The one knock on Nola, eligible for free agency after the World Series, is his trouble with shutdown innings. After Realmuto went deep to make it 3-0 in the fourth, Nola ran into a jam in the fifth. He put runners on first and second with one out before he got Jesús Sánchez to ground into an inning-ending double play.

Nola picked — more than pitched — his way out of Miami’s only other serious threat.

The Marlins briefly caught a break in the third when Jon Berti’s deep drive into the left-center gap knocked off left fielder Cristian Pache’s glove for a one-out double. Berti then inexplicably tried to steal third and was busted by Nola as the righty went into his delivery. Nola noticed Berti taking off and, instead of throwing a pitch, simply stepped toward third and threw him out.

“I feel like there was a little momentum shift,” Nola said. “For a pitcher, it’s definitely a plus to pick a guy off in a situation like that, especially when a guy that can run is on second base with less than two outs.”

Those are the kind of mistakes a postseason novice like the Marlins make.

“I think the culture changed,” manager Skip Schumaker said. “I believe that there’s a new standard in that clubhouse now. Now it’s up to them to protect that standard, honestly.”

With fans again waving their red rally towels, many wearing Phillies overalls popularized by backup catcher Garrett Stubbs, and the team on the brink of a clinch, the Phillies had their way with Miami starter Braxton Garrett.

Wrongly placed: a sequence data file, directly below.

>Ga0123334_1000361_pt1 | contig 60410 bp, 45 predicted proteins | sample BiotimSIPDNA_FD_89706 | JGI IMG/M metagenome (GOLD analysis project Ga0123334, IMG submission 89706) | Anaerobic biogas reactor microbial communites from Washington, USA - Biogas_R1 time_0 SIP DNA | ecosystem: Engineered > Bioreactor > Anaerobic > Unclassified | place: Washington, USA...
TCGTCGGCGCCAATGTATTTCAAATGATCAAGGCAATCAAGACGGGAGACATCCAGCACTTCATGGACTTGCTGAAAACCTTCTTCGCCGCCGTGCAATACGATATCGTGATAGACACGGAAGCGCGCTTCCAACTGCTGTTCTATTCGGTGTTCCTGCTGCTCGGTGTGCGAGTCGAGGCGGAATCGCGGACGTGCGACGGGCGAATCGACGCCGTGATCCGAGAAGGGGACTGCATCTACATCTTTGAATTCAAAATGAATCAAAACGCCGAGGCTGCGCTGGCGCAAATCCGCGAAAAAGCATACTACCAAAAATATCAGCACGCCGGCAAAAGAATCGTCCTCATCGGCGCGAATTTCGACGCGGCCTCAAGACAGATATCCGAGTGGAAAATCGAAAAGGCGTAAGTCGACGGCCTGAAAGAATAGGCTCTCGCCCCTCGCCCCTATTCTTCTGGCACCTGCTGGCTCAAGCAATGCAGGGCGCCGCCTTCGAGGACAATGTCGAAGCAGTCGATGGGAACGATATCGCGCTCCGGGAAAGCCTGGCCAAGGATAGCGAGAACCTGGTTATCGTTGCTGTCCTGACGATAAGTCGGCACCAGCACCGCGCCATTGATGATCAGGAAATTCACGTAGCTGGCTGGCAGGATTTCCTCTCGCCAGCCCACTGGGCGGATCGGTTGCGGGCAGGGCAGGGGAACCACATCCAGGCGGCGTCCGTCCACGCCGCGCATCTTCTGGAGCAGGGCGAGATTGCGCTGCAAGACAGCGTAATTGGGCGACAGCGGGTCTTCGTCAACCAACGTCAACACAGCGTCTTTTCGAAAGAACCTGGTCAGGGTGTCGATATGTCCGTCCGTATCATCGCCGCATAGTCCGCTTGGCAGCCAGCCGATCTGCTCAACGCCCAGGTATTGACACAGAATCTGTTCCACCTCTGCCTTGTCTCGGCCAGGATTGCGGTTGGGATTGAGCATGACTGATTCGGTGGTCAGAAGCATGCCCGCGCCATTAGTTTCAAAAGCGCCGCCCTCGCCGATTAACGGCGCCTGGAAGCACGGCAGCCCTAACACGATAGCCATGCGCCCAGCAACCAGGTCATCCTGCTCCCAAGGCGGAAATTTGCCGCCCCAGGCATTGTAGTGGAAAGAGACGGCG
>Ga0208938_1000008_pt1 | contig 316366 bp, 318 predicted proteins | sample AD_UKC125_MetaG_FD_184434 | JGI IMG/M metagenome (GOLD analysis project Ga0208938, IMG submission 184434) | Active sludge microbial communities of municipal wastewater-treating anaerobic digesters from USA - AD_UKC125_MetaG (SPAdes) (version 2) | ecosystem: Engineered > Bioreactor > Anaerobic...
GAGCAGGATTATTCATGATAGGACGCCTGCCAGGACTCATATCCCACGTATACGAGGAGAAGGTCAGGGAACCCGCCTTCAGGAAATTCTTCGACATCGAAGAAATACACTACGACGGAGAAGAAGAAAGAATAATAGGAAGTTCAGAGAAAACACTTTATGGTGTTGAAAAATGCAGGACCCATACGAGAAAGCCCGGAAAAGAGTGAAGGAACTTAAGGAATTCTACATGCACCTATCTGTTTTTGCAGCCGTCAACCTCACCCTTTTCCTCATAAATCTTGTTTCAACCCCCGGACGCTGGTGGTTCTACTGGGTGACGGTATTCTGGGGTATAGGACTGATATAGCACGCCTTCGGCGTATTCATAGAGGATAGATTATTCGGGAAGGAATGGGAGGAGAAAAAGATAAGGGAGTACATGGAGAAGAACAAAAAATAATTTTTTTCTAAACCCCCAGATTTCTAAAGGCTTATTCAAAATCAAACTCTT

Philadelphia again had six 20-homer hitters in the lineup but — a night after failing to go deep in Game 1 — again stitched together runs against Garrett.

Kyle Schwarber ripped an RBI double to right in the third that scored Pache for a 1-0 lead. Pache raced around the bases from first, his helmet still bouncing on the dirt as he slid headfirst into home. Trea Turner, the $300 million shortstop, smacked an RBI single that scored Schwarber for a 2-0 lead.

By then, the Game 2 victory seemed inevitable.

After all, there’s a reason the Phillies call the postseason Red October: They just don’t lose at Citizens Bank Park. At least, not often.

The Phillies, who won the 2008 World Series at home, moved to 24-11 in the postseason at the ballpark, the top postseason winning percentage for any team in any park (minimum 20 games).

Realmuto crushed his fourth career postseason homer off David Robertson in the fourth to make it 3-0.

“I think we’ve got a really good club, and I think we’re built for series-type baseball,” Thomson said.


Nola’s night got even better after his wife Hunter Jayde announced on Instagram the couple is expecting a child.


The Phillies joined Minnesota, Arizona and Texas in pulling off first-round sweeps as all four Wild Card Series ended in two games. There have been seven sweeps — including the Phillies over St. Louis last season — in the eight Wild Card Series during the first two years of expanded playoffs.


Shane Victorino hit the other postseason grand slam for the Phillies in Game 2 of the 2008 NLDS off Milwaukee's CC Sabathia.